In the glass there is an inky black core with a brilliant red/ purple color to the rim. An ever changing nose that consists of cherries, herbs, light flowers, violets and a wet stone/ minerally aspect that I adore. Hinting at a bit of a coffee component at times, this wine conjures images of a light, breezy summer day outside. In the mouth it's not terribly complex but thoroughly enjoyable with red berry fruit, soft tannins and nice acidity easing into an elegant finish.

Price: $22

Score: 87 - 92.

Specifics:
Alcohol: 14.5%
Oak: 8 months in used French Oak
Production: 2,600 cases

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January 22, 2008

Wine Country Inn, St. Helena, California


Nestled between Highway 29 and the Silverado Trail in St Helena lies a little gem I've come to know and love over the years aptly named the Wine Country Inn. When I think about time spent in Wine Country I think about peaceful, cozy, romantic settings, and the Inn does a fantastic job of providing just that and then some. We have a yearly tradition of staying here for 3 or 4 nights and have never left unsatisfied. Staying here seems like a trip into a different time and place... One a little simpler, full of antiques, handmade quilts and great hospitality as well as central A/C and a Bose stereo system. The feel and d├ęcor is definitely country and walks the fine line between old school/ new school, so if you're looking for ultra-modern, plasma TV's flush in the bathroom mirror, this is not the place for you. In fact, there are no TV's at all, which I think is awesome.

The Inn was founded by Ned and Marge Smith in the early 70's after they had spent time at some of the classic inns of the east coast and discovered what they wanted to build here in California: a place with comfort, charm, and an idyllic setting while including the modern luxuries of plumbing and electricity. The result? A place that manages to seamlessly mix old world charm with modern touches at an affordable price in a picturesque location. The whole family has done an outstanding job while making continuous upgrades each year, such as wireless internet and cosmetic fixes in various rooms. Ned and Marge don't run the inn anymore, they've left that up to their son Jim, who's hoping his children will follow the family tradition in a few years.


After a prompt check in, walking down the cobblestone path and stairs my better half could barely contain herself. And once the door opened to the "Vintners" cottage she was literally jumping up and down with joy. With a total of 20 rooms, 4 suites, and 5 luxury cottages, the rates run anywhere from $300 - 650 a night at the top end. We haven't stayed in any of the smaller rooms, but I'm pretty sure the cottages are your best bet and worth the extra $200 or so a night. They're large and attractive with hardwood floors, a sitting area with fireplace, couch, and insanely comfortable king-sized bed. The bathroom alone is almost worth the price, with tiled floors, a huge walk in shower large enough to fit 4 people comfortably (if you're into that sort of thing), and an immaculate jacuzzi tub along with his/ hers sinks and mirrors. The stereo has speakers in every room so if you feel like putting on your favorite CD and slipping into a bubble bath with your loved on and a bottle of wine all while controlling the volume via remote, no problem. Some people would argue that the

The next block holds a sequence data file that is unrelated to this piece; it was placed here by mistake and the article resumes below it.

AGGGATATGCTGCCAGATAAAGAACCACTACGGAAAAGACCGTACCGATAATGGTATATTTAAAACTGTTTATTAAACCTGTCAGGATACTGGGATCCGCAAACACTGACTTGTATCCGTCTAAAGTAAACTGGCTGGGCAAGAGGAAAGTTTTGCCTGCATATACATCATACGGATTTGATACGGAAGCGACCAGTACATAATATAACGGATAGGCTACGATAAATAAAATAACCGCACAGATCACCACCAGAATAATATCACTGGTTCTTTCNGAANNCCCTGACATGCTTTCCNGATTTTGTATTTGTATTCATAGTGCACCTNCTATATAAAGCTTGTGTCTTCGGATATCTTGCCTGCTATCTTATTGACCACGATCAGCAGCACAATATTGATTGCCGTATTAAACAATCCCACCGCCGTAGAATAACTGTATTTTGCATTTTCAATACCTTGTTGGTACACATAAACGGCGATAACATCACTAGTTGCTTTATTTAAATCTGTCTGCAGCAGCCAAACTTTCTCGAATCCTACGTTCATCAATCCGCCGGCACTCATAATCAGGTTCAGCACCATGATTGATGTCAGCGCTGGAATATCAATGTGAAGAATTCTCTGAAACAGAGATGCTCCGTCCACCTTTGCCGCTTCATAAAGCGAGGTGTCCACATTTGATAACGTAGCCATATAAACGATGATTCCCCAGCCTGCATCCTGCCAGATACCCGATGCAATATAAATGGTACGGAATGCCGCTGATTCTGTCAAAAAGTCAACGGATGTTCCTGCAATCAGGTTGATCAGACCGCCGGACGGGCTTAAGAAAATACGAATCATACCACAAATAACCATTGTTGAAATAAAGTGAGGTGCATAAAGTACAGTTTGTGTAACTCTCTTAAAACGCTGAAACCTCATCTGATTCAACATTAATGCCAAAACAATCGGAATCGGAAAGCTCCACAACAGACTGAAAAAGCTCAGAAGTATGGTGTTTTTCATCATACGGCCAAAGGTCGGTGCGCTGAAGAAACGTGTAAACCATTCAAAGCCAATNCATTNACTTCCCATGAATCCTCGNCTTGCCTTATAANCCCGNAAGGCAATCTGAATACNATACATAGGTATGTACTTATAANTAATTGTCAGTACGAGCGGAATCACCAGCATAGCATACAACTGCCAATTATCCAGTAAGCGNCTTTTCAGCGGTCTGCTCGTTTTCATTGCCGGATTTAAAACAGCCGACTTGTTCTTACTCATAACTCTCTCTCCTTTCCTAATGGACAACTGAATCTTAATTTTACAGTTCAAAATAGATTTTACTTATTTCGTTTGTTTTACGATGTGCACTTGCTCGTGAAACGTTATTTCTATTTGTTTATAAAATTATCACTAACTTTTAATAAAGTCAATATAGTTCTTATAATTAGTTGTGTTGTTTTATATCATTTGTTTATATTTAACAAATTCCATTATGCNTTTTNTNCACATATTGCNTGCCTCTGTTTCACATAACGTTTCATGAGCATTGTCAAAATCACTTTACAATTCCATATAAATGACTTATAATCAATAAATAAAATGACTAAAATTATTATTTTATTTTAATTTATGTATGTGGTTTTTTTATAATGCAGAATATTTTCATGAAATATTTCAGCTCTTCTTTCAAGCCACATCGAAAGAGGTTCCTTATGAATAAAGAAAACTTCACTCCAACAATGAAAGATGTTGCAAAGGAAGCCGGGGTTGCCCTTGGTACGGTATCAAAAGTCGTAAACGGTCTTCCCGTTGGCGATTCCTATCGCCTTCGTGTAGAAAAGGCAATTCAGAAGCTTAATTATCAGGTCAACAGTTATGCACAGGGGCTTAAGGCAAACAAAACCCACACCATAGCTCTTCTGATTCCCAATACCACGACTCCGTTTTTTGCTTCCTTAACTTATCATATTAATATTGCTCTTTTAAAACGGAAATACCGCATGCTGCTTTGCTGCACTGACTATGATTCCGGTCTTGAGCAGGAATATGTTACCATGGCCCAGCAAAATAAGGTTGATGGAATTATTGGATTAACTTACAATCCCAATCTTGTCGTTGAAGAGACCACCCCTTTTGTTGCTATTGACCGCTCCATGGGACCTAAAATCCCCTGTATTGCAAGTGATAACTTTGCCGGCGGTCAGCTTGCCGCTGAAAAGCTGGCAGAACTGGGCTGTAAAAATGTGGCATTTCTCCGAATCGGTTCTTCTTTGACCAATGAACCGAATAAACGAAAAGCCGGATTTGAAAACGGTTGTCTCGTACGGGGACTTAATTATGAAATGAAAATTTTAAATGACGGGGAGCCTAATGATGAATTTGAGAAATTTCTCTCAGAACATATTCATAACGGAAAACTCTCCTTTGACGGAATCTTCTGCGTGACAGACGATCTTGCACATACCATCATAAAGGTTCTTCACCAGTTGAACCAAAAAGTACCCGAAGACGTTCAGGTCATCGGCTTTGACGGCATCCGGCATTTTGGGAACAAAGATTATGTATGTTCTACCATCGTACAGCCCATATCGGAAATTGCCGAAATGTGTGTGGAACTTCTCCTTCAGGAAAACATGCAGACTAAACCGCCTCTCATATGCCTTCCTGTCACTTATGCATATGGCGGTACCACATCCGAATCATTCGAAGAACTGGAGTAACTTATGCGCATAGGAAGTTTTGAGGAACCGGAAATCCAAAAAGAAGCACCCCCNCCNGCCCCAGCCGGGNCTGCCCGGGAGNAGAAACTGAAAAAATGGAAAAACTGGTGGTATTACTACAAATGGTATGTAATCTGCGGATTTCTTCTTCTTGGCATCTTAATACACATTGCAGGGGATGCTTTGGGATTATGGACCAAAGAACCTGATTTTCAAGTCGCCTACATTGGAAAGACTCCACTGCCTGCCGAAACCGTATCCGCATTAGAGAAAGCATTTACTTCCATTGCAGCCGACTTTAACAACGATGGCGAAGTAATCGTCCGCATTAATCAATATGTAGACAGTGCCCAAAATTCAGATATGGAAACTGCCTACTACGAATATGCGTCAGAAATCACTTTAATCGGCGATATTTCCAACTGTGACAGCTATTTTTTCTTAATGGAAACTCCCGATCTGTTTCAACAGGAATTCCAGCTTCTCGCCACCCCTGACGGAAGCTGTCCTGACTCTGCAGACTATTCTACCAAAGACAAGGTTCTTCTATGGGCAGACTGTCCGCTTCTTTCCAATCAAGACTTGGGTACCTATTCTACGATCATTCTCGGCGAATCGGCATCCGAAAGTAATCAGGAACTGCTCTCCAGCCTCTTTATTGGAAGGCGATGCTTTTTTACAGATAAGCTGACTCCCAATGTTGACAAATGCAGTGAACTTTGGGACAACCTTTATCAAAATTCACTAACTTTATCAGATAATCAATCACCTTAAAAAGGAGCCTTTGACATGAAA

money saved from expensive lodging can be put towards more wine, which is a really good point that I've gone back and forth on, but for me sometimes going up there and staying in a great spot is part of what makes the trip so good. Each cottage has it's own private patio with spectacular views of the surrounding mountains, and a vineyard just steps away. Complete with a heating lamp, wrought iron table and lounge chairs, this was our favorite spot for coffee and afternoon relaxation after tasting wines all day.

If you're lucky, you might get a visit from Bob the cat, who is one of the reasons we love to stay here. Bob is part Manx, incredibly soft, and was adopted by the Inn. I think he was the pet of a nearby winery but now he patrols the grounds at night hunting mice and other vineyard rodents, and also likes to greet and stay with visitors, preferably in one of the cottages. I was never a huge cat lover but we both love Bob, and let him snooze on the couch if he wants to. He's incredibly friendly and will fall asleep purring in your lap if you let him.

Breakfast is included, too, and it's quite good. Served buffet style, there's everything from bagels with assorted meats and cheeses to homemade quiche and a wafflemaker. The waffles are my favorite part, deliciously soft with a hint of cinnamon and spice. Mmmm. So good. In the afternoons, staff from local wineries come by for a complimentary tasting, which can be fun if you're not too tired from visiting wineries throughout the day. We usually just go back to the room, pop one of the bottles we bought throughout the day and sit back on the patio watching the sun fall behind the mountains. There's also a complimentary shuttle to and from restaurants which is a godsend since at these long dinners there's usually a few bottles that get put down. Last time we were there the driver and all the staff was amazing, incredibly sincere, and helpful. They really bend over backwards to make sure you enjoy your stay. I can't really think of any negative things to say about the place except it could use some periodic updates, such as the stereo. It would have been nice to plonk the Ipod down instead of having to bring CD's. Aside from those minor nit-picky things, this is a place we will be staying at for many years to come. By the way, the innkeepers brother makes a Cabernet by the name of Hourglass with Bob Foley, so, they sure do know a thing or two about wine and are happy to suggest places for you to visit if you're unfamiliar with the area...